Democrats advance new gun restrictions over objections about constitutionality
Sen. Joe Cryan, a Democrat, said he was astonished there was any debate on a bill to require firearms training before acquiring a firearms identification card. (Edwin J. Torres/NJ Governor’s Office)
Gov. Phil Murphy’s gun reform package continued advancing Thursday, with seven bills passing in Senate and Assembly committees and heading to each chamber’s floor for a vote.
The Democratic governor in recent weeks renewed his call for the state Legislature to take up the package, which he proposed last year and is aimed at strengthening New Jersey’s already tight firearm laws.
Still, in light of a U.S. Supreme Court ruling striking down some concealed carry laws, Republicans expressed hope their colleagues across the aisle would take a step back to review the decision before moving any more gun restrictions. News of the decision broke about halfway through Thursday’s committee meetings.
While the package is still poised to pass the Democratically controlled Legislature next week, GOP lawmakers want Democrats to consider the impact of passing laws they say will certainly be challenged in court.
“It ought to give legislators pause because it is very much more clearly defined what is not constitutionally acceptable. And if our goal is to get it right, get laws in place that are impactful, accomplish a mission, and will stand up to constitutional scrutiny — if that’s the goal, they’ll have to start having discussions,” Sen. Declan O’Scanlon (R-Monmouth) told the New Jersey Monitor.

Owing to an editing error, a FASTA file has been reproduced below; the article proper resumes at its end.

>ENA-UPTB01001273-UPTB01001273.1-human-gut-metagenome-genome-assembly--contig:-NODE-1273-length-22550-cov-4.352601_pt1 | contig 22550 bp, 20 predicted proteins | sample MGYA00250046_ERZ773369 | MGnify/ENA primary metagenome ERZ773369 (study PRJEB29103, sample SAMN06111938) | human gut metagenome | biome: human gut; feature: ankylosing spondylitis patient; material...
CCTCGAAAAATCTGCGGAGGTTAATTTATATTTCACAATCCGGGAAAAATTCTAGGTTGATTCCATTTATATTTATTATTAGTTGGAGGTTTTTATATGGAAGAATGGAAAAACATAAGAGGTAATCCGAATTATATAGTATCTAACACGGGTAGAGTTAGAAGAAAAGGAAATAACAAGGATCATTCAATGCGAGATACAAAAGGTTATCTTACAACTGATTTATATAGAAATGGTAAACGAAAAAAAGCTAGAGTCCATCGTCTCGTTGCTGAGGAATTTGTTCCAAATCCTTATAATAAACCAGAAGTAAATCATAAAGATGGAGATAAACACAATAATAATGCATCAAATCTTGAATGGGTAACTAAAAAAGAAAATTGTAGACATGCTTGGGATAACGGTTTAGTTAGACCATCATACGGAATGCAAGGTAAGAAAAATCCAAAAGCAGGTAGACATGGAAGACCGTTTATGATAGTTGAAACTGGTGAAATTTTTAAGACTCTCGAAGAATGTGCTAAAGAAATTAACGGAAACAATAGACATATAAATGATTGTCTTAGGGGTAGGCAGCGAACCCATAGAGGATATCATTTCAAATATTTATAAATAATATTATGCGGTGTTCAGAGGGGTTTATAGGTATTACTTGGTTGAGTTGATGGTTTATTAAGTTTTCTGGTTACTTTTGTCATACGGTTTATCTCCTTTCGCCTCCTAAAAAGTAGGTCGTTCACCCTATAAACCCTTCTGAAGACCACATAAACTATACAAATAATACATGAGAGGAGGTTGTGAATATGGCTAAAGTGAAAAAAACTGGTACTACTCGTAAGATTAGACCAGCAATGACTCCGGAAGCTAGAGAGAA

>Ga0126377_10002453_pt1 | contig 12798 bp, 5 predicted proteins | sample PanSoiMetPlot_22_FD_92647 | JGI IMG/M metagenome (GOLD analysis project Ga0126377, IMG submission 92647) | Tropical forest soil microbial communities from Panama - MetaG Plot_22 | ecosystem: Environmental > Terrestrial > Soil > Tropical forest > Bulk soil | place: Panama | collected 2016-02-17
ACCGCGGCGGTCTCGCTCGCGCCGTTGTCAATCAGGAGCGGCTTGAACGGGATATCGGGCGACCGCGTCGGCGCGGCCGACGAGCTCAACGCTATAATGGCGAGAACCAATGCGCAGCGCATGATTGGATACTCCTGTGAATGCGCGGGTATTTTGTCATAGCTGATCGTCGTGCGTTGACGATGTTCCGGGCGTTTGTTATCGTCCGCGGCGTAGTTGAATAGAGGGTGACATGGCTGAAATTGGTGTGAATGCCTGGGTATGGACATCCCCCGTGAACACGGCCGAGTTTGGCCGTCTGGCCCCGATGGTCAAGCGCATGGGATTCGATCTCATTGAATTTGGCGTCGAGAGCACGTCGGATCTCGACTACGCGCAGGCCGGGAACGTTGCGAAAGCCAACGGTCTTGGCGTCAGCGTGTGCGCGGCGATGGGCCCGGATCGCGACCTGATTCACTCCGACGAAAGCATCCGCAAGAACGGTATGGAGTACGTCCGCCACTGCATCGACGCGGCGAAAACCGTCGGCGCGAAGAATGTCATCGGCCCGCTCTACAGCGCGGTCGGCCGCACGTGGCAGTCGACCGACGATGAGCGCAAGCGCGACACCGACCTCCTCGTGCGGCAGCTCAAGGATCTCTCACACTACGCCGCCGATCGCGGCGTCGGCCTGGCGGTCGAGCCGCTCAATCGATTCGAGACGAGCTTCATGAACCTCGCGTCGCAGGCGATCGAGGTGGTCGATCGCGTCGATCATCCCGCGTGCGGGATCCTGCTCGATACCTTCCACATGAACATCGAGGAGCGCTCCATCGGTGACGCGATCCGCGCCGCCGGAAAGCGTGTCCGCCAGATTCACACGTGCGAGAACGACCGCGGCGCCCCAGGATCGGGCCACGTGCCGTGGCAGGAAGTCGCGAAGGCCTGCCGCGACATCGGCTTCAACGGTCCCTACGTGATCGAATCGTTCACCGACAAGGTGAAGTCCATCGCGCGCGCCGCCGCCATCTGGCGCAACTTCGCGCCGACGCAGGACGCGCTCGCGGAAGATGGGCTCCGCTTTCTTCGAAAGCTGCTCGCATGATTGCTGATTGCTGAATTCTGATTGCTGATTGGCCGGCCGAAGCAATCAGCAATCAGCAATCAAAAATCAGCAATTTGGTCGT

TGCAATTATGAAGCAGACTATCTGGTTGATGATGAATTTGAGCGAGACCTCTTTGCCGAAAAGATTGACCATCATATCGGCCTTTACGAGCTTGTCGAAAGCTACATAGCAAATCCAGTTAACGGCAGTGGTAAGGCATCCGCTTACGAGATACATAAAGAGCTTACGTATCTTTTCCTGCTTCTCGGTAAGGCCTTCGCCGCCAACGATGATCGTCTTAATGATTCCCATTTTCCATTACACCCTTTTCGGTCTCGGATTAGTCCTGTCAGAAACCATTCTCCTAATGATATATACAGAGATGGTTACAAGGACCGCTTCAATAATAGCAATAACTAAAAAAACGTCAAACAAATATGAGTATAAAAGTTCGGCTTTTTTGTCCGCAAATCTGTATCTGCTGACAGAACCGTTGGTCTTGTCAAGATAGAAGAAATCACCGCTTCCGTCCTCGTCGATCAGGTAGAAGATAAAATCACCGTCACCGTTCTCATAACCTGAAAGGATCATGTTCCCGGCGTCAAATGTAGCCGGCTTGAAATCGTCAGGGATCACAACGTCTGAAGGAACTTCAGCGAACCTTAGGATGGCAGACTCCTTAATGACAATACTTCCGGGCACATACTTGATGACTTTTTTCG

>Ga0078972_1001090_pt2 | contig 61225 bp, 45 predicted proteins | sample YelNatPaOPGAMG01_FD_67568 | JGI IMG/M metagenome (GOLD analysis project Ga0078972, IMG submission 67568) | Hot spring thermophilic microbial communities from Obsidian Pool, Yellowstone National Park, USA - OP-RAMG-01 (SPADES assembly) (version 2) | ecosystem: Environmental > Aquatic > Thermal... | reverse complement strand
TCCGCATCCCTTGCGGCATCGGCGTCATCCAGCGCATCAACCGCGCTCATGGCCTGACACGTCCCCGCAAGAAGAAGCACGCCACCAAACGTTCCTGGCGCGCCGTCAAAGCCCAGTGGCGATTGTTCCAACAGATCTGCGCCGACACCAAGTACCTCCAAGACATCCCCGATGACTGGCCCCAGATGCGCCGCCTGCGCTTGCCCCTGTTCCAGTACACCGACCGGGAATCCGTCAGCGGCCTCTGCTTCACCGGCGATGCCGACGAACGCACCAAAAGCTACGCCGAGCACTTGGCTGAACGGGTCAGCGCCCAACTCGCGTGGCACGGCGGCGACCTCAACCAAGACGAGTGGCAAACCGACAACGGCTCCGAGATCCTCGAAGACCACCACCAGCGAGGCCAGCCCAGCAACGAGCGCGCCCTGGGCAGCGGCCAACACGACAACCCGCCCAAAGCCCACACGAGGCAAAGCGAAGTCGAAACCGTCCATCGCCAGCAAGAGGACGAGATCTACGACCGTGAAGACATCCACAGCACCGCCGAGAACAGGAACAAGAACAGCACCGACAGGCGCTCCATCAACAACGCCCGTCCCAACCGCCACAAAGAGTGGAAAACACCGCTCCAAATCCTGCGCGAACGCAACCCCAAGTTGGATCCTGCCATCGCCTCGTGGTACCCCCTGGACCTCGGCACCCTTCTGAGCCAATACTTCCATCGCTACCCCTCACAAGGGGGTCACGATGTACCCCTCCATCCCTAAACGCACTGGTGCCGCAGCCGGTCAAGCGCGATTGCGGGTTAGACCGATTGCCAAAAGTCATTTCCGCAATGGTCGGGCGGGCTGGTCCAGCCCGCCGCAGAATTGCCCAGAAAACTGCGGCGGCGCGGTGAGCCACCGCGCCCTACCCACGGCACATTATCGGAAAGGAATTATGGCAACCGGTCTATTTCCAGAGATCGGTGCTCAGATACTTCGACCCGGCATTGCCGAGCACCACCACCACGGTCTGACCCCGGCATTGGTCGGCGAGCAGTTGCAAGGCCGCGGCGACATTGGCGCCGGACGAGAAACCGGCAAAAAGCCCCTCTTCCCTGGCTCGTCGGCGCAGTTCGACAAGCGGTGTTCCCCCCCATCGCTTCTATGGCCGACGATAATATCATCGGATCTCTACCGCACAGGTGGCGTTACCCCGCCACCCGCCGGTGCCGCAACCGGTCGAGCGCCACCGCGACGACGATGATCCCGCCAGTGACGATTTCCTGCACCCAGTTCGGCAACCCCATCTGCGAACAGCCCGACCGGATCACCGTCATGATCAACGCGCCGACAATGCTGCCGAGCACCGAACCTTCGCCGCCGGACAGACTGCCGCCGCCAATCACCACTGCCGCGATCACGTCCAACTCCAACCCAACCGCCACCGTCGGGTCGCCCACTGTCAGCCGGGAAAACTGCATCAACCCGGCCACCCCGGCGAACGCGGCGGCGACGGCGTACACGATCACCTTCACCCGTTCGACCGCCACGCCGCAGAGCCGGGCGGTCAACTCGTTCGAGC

Despite some opposition from gun rights groups and GOP lawmakers, the bills all passed. Included in the package advanced Thursday are bills that would regulate the possession of body armor, develop a database to track ammunition sales, mandate gun retailers to use micro-stamping technology, and require people who move from outside the state to register their firearms in New Jersey to obtain a firearm identification card.
“Gun violence is not a simple problem,” said Senate President Nicholas Scutari (D-Union), sponsor of three of the bills. “Illegal guns are a big, big part of it, but also, there are a lot of safety measures we do need to take.”
Two Murphy proposals that would raise the age limit from 18 to 21 to purchase shotguns and mandate safe gun storage were not among those passed Thursday.
Another bill that would require firearms training before acquiring a firearms identification card sparked debate between O’Scanlon and Sen. Joe Cryan (D-Union). The Democrat said he was astonished and speechless that there was any opposition to the bill, but O’Scanlon said the measure would likely be challenged in court in light of Thursday’s Supreme Court ruling.
“Let them challenge it. Make a statement. Say we want safe weapons. Say we’ve had enough of crime. Say we’ve had enough of people being torn apart. Say we’ve had enough of kids dying. Say something and just vote for it,” said Cryan, a former Union County Sheriff.
O’Scanlon said he wants to vote for legislation that “makes sense and will stand up rather than going through a motion that won’t make any difference.” He questioned why the package of school security bills he sponsored hasn’t gone up for a vote yet.
The Supreme Court ruling struck down a New York law that required gun owners seeking concealed carry permits to prove an “urgent, justifiable need” to carry a firearm. New Jersey law requires the same.
The body armor measure advanced along party lines. Cryan voted yes “with sadness … that it’s not a unanimous vote.” O’Scanlon voted no.
The GOP legislator believes the Supreme Court ruling will force New Jersey to revisit its concealed carry statutes — and the laws marching toward approval next week.
The seven bills also advanced in an Assembly committee Thursday, when there was little debate about them.
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